I just picked this paragraph up from one of my student’s blogs:
“…We became friends and hung out on a site I introduced her to: Weeworld. We talked a lot on there, then she gave me her MSN (Windows Live Messenger). We somehow became the best of friends, two very different yet very similar girls. She is the reason that I first came to love learning about her country. She is starting to teach me Arabic… But I’ve only managed to learn a simple greeting: Hala – Hello…”
This is pretty casual. Two girls playing Wii and chatting. But one of them is in a small community in northern Canada and the other is in Kuwait. The girl from my end is from a quite strict Christian family and (I presume) the girl from Kuwait is Muslim.
These are the connections of our time. This is how they are made. They don’t have to be academic, or formal, or structured by an intervening adult. They are global, informal and made by anyone.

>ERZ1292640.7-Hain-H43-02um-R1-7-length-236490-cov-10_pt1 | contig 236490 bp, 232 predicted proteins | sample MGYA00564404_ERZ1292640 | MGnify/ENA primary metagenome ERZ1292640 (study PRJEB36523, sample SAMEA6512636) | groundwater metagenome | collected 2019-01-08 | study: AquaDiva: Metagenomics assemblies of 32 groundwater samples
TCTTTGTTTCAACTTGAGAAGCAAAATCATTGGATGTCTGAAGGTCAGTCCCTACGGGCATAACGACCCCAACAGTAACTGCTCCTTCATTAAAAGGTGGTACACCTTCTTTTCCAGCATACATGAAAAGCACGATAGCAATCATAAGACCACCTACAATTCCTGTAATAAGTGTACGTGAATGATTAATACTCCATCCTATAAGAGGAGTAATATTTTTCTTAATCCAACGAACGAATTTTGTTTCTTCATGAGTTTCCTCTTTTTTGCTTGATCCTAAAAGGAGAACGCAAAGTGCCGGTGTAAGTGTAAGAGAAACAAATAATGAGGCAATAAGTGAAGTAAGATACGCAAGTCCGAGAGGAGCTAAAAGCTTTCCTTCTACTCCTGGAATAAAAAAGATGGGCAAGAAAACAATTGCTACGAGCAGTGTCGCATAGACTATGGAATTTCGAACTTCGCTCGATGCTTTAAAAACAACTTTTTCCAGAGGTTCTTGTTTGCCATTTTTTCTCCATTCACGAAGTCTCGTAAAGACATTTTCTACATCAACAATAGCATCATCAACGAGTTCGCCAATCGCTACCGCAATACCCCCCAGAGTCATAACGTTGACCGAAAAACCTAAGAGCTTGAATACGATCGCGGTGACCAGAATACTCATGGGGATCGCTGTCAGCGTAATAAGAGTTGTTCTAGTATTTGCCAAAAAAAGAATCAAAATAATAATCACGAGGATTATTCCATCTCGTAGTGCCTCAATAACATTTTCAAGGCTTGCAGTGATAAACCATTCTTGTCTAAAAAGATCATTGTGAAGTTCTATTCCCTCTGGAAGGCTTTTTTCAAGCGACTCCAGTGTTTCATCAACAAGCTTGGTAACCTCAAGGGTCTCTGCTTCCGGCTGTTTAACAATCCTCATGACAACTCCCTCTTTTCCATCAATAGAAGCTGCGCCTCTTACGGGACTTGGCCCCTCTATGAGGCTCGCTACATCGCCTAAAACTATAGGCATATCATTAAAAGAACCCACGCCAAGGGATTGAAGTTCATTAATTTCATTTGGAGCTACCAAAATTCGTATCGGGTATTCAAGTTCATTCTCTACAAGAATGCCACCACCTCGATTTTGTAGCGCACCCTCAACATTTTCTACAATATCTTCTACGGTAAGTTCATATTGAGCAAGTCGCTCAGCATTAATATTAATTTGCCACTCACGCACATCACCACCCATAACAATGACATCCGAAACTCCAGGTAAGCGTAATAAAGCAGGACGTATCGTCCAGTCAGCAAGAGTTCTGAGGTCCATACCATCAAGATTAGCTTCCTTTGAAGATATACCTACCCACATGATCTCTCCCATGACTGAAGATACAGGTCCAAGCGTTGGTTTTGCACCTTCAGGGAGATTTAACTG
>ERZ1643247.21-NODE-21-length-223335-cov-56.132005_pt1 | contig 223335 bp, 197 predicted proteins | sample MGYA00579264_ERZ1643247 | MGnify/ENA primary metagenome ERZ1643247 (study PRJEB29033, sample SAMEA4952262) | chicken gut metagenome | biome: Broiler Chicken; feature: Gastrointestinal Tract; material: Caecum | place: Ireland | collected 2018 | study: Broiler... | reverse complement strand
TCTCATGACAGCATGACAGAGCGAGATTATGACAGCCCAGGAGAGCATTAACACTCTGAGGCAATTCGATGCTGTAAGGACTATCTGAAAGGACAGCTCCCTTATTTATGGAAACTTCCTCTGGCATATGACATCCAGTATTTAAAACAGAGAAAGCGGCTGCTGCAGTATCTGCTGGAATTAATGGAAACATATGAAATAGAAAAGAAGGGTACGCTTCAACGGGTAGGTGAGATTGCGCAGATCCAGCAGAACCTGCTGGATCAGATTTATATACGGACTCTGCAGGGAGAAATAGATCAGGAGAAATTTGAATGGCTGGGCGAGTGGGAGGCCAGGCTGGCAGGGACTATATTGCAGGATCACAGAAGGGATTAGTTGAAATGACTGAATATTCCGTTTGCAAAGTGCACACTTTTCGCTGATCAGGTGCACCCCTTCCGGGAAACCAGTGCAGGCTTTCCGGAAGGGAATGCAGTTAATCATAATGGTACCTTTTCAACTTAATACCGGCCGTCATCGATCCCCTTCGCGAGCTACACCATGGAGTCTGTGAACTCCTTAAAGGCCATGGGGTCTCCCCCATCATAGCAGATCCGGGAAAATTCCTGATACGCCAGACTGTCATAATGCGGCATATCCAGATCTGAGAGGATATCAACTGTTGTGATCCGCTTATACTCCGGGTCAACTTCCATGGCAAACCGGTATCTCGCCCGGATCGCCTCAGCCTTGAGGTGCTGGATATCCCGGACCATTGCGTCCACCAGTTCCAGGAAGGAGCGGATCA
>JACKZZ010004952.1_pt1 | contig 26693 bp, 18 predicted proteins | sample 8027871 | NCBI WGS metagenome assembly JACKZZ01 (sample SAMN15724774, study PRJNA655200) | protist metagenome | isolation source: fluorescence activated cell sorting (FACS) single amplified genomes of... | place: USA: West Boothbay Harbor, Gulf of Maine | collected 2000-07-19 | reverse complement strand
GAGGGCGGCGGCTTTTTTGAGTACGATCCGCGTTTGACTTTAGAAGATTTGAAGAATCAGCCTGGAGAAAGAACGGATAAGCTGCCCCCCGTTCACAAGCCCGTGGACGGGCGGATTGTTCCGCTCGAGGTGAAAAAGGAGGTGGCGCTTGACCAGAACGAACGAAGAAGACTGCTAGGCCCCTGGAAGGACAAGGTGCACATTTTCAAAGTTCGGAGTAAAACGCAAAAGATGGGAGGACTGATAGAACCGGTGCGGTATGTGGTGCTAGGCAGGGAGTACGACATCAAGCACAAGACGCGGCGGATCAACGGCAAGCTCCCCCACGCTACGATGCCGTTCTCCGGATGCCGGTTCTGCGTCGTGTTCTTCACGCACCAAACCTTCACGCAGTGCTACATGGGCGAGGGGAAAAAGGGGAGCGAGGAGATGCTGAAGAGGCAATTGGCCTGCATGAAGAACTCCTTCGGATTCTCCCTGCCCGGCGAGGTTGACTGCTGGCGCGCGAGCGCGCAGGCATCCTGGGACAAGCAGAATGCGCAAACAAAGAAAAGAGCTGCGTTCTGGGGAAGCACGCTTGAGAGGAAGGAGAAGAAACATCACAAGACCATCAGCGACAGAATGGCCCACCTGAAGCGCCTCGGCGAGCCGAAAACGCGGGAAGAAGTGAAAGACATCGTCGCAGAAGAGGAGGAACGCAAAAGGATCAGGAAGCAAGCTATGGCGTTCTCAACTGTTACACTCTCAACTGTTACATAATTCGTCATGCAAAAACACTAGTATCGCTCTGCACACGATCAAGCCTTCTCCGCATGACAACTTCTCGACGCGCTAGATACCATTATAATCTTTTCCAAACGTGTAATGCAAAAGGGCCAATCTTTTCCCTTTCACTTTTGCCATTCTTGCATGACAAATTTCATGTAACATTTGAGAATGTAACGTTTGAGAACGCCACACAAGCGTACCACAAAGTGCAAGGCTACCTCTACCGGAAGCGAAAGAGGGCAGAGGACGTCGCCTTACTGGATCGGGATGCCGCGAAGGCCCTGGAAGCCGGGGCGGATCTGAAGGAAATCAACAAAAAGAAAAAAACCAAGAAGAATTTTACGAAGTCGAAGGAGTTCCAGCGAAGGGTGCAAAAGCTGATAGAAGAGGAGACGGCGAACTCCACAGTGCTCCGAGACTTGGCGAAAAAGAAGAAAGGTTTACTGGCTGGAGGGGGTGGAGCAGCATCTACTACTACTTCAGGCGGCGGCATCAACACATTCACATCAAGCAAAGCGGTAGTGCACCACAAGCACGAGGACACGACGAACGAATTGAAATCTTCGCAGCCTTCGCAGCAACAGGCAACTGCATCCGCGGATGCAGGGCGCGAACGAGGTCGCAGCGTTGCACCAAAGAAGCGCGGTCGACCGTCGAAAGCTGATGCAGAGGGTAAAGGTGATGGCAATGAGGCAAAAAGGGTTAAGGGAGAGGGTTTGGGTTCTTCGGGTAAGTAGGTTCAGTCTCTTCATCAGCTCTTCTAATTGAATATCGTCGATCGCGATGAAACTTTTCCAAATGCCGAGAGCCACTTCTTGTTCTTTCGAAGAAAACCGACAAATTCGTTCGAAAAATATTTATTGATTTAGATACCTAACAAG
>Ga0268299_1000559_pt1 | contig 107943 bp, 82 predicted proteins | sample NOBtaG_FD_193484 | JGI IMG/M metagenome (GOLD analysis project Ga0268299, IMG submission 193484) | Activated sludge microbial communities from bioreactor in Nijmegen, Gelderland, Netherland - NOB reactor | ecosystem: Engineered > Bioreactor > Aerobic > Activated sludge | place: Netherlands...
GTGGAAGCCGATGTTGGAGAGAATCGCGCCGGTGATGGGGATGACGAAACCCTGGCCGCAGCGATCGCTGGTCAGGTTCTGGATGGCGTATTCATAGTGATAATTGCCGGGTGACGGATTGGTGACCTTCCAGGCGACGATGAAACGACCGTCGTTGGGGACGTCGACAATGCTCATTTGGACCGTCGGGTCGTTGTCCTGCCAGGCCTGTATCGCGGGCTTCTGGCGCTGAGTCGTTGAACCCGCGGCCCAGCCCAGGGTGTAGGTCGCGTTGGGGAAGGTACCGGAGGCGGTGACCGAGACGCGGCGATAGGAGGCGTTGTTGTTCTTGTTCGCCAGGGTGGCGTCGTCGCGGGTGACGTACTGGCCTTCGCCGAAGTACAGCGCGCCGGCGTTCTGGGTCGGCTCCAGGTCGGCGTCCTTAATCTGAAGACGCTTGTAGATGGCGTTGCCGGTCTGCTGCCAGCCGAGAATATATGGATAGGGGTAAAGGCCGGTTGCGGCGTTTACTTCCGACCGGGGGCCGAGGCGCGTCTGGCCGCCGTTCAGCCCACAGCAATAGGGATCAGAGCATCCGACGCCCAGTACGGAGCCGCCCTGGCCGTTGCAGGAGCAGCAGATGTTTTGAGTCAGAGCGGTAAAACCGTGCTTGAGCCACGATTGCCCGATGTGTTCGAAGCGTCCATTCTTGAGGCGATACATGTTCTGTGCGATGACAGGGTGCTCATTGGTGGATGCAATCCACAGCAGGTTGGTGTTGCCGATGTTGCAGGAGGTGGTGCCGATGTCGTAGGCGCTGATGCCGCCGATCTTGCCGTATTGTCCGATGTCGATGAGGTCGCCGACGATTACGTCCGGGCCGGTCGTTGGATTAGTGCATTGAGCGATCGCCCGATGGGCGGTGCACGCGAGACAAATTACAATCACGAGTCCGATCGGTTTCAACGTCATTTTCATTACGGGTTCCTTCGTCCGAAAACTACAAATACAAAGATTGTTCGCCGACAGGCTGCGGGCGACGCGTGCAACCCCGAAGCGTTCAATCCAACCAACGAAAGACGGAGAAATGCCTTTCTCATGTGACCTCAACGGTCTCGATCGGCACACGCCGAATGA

The rest of the blog post goes on to be an examination of Kuwait including some multimedia elements and is fully tagged and categorised. The post is the basic quality of anything I would have have expected as an introductory research assignment on a country. Only of course, even better since this girl did this all out of her own interest and choosing.
I’ve noticed a pattern lately of more students making international connections with others through MMOG ‘s or using their Wii or Playstations. A move to easier, more informal connections? I’m not sure at this point, but it is something to keep an eye on as it develops.